Child maintenance consultation launched
The Department for Work and Pensions is seeking the opinions and views of the general public on changing the powers and options the Child Maintenance Service (CMS) has in order to assist with stronger compliance, collection and enforcement methods to make sure parents are meeting their responsibilities towards their children.
The Child Maintenance Service was established in 2012 to replace the old Child Support Agency (CSA). With the new CMS came a new way of calculating child maintenance. Payments are now based on the paying parent’s gross weekly income, the number of children they must pay for, the number of children they live with and how often they have their children overnight during the week. The CMS was also designed to try and give more power to parents to make their own arrangements when it comes to the payment of maintenance, with the CMS being a fall back last resort option for the collection and payment of maintenance.
Steps have previously been taken by the government to strengthen the action taken against parents who do not pay the child maintenance they owe, including consulting on seizing unpaid maintenance from joint bank accounts. The current consultation proposals include:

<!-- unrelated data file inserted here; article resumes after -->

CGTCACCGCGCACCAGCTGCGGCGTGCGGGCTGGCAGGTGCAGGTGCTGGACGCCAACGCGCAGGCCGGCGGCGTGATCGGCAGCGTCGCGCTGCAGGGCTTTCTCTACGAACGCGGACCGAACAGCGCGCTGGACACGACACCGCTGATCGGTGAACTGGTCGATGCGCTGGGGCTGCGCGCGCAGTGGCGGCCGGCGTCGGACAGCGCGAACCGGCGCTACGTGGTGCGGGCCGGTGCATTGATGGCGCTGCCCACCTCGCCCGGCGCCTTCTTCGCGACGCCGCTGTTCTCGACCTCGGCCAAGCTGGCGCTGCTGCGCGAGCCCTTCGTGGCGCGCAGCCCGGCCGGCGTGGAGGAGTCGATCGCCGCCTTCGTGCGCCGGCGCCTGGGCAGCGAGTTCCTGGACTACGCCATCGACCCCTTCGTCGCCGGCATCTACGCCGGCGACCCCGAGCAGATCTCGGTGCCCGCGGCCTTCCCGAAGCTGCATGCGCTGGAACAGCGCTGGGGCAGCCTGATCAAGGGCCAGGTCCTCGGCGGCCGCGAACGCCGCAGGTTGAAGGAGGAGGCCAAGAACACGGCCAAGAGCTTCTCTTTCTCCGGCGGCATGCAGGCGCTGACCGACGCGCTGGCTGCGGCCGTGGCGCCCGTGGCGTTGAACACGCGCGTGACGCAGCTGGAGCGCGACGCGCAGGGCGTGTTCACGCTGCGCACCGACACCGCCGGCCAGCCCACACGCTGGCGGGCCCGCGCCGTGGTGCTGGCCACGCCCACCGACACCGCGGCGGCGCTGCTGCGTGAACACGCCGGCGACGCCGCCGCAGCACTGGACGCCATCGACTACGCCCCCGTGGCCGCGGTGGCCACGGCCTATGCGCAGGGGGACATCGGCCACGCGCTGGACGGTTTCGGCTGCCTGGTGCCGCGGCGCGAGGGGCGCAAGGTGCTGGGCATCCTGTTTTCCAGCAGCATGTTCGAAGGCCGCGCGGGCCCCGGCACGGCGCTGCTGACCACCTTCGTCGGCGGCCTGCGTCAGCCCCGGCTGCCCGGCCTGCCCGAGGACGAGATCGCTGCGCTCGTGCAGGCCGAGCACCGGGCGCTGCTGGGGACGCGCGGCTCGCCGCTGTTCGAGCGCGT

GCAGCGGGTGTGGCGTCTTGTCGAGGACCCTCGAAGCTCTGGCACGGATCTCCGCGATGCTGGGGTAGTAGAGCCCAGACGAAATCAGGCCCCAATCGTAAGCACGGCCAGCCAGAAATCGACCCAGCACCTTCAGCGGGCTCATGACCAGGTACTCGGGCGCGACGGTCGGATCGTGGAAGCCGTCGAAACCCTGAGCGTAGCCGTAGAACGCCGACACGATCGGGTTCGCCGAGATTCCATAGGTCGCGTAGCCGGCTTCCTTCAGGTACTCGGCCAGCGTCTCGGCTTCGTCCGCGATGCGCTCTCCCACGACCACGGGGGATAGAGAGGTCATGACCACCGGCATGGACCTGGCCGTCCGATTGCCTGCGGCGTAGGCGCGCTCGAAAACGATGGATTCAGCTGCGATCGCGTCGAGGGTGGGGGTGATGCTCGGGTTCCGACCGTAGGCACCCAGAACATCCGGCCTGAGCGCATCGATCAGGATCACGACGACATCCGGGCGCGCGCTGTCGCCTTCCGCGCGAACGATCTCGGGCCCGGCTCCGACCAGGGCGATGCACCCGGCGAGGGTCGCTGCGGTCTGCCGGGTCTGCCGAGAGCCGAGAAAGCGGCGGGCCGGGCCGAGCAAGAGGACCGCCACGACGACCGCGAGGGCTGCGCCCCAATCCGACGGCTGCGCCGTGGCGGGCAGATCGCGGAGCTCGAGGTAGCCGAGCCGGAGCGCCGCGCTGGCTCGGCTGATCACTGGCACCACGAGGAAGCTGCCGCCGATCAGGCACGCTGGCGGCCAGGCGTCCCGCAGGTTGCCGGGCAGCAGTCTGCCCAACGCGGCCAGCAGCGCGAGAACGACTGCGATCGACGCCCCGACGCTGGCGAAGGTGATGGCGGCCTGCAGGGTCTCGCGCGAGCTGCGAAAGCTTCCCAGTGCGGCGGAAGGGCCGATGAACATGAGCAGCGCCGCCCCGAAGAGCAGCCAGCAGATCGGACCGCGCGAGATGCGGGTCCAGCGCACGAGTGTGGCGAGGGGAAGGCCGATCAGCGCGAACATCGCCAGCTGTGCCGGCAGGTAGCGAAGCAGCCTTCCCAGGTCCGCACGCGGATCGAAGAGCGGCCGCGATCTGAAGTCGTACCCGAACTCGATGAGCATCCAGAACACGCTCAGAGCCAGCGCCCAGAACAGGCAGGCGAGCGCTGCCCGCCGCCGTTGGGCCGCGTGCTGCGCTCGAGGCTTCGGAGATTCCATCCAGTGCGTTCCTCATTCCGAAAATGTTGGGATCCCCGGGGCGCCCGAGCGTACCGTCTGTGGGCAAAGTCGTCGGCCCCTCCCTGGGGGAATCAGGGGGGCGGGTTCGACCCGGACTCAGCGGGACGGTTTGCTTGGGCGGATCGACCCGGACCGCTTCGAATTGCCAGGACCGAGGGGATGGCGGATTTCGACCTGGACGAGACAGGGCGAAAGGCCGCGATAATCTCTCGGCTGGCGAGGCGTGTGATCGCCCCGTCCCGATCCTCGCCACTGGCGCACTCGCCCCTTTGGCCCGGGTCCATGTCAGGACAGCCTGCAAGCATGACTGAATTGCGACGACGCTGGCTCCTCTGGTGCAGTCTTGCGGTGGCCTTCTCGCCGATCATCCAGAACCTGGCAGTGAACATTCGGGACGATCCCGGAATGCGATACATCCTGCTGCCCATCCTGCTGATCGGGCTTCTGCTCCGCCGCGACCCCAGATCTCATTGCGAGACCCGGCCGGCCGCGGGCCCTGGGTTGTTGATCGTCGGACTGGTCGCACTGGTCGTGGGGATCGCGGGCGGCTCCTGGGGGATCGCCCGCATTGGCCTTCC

- removing passports – parents who persistently do not pay the child maintenance they owe could face being banned from holding or obtaining a UK passport for up to two years
- improved calculations – income from capital, foreign income, notional income from assets and unearned income could all be taken into account when the CMS works out how much maintenance a parent owes
- deductions from business accounts – the CMS could seize funds from sole trader and partnership accounts to pay off a parent’s unpaid maintenance bill.
The consultation also outlines proposals to address historic unpaid child maintenance built up under the old CSA, and options for writing it off. New analysis shows that it would cost the government £1.5 billion to collect the debt, most of which is owed on CSA cases where the children are now adults.
The consultation closes on 8 February 2018 and can be accessed here.
Amanda Erskine is a solicitor in the Family department at Barker Gotelee Solicitors.